My name is Paolo and I have recently completed my International Foundation Year in preparation for a Physics degree at Durham University. As an international student, I have had to grow and adapt in response to the many changes that result from living and studying alone in a foreign country.
As a science student, one of the most important qualities of a good university is the amount of support it can provide you in terms of developing your academic potential. Coming from a specialised science high school back in the Philippines, I was pleasantly surprised with the academic situation here due to the depth at which the lessons are covered, the sophisticated equipment available in the laboratories, and the emphasis on individual work outside of the classroom. These have allowed me to maximise the use of my time by immersing myself in the physics lessons and lab sessions, winning a merit award at the British Physics Olympiad, and working towards the publication of my high school research paper in a scientific journal. I feel like these achievements have significantly contributed to my overall development as a scientist by improving my critical thinking skills as well as my ability to work individually.
In addition to the academic support provided by the International Study Centre, I feel like the working environment here has allowed me to mature as a person. The multinational student community has provided me with constant opportunities to work and interact with people of different backgrounds and opinions. This has allowed me to not only improve my global perception, but also to increase my potential as a world-class scientist by developing my ability to work in culturally varied settings and with people who may or may not be scientifically inclined.
Aside from the students, the tutors here have also contributed to my personal growth as a result of their outstanding professionalism and approachability. One particular event that will forever remain with me was when they told us to address them by their first names despite their incredible credentials. This indicated to me that scientists should not become overly self-absorbed with their achievements as they sometimes do, but rather remain focused on the task of unravelling the mysteries of the universe and assisting those who also wish to do the same. This lesson, along with the others gained from working with my fellow international students, have truly contributed to my growth and will prove to be useful not only in my career but also for life in general.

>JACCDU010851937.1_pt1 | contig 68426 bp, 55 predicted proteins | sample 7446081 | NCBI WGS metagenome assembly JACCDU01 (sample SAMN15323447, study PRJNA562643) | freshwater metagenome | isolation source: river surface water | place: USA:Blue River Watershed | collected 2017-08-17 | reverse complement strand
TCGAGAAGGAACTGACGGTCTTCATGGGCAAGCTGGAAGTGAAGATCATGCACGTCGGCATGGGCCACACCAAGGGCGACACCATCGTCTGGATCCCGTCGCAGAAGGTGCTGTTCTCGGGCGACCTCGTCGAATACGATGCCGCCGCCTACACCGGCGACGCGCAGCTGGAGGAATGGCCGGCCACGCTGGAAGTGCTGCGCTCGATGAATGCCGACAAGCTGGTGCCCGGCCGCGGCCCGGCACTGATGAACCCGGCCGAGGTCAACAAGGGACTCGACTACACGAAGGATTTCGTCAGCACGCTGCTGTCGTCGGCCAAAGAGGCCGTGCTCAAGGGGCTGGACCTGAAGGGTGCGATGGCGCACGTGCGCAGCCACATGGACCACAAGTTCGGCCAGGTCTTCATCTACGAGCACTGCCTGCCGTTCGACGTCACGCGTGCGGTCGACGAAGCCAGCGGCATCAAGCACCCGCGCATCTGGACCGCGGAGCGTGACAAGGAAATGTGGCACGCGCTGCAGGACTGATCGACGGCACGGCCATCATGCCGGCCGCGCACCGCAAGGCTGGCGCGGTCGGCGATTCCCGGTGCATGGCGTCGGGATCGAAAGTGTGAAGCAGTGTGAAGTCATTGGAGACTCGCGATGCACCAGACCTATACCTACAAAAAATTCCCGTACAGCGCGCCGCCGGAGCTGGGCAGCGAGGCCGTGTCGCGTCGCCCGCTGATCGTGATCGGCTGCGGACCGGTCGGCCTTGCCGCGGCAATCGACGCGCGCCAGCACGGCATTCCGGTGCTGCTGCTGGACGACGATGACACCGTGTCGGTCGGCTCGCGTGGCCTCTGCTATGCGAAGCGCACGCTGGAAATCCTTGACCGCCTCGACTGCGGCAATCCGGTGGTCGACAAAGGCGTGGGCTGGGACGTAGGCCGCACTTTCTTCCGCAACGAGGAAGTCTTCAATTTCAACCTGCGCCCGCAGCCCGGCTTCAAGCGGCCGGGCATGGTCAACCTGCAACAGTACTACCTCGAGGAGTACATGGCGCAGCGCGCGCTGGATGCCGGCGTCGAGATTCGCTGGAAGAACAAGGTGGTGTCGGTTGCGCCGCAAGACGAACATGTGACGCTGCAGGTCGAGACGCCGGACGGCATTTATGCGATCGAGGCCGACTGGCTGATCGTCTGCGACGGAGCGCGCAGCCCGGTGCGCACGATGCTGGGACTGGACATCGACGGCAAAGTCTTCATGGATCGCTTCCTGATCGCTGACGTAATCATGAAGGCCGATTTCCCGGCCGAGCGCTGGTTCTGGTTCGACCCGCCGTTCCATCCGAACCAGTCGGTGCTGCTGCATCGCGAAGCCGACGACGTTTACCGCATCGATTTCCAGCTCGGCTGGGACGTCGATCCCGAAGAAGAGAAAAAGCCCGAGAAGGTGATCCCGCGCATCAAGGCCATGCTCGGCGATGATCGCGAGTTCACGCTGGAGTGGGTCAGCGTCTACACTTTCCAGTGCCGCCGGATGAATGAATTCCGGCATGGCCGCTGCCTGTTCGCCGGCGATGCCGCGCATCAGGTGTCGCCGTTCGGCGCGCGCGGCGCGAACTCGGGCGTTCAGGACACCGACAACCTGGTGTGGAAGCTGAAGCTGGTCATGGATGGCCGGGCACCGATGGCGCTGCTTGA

Besides working, the emphasis on out of classroom study here has also meant that I had plenty of time to pursue extracurricular interests and to appreciate living by myself in the UK. Most Wednesdays and Fridays were spent playing football matches organised by the students and staff, after which my friends and I would proceed to the student accommodation in order to try our hand at cooking, without burning the place down, of course.
Fortunately, performing chores around the accommodation was quite easy due to the in-house laundry facilities as well as the nearby grocery shops. The proximity to the train station also meant that my friends and I would occasionally visit nearby places for weekend getaways, such as Newcastle and Saltburn-by-the-Sea, which enabled us to maintain a productive work ethic while still managing to take breaks in between.
Overall, studying at the International Study Centre has been an all-around beneficial experience for me, as it has substantially contributed to my academic and personal growth. The lessons and fun experiences gained both inside and outside the classroom have served as a useful introduction to life in the UK, as well as an appetiser for what is to come during my next three or four years at Durham University.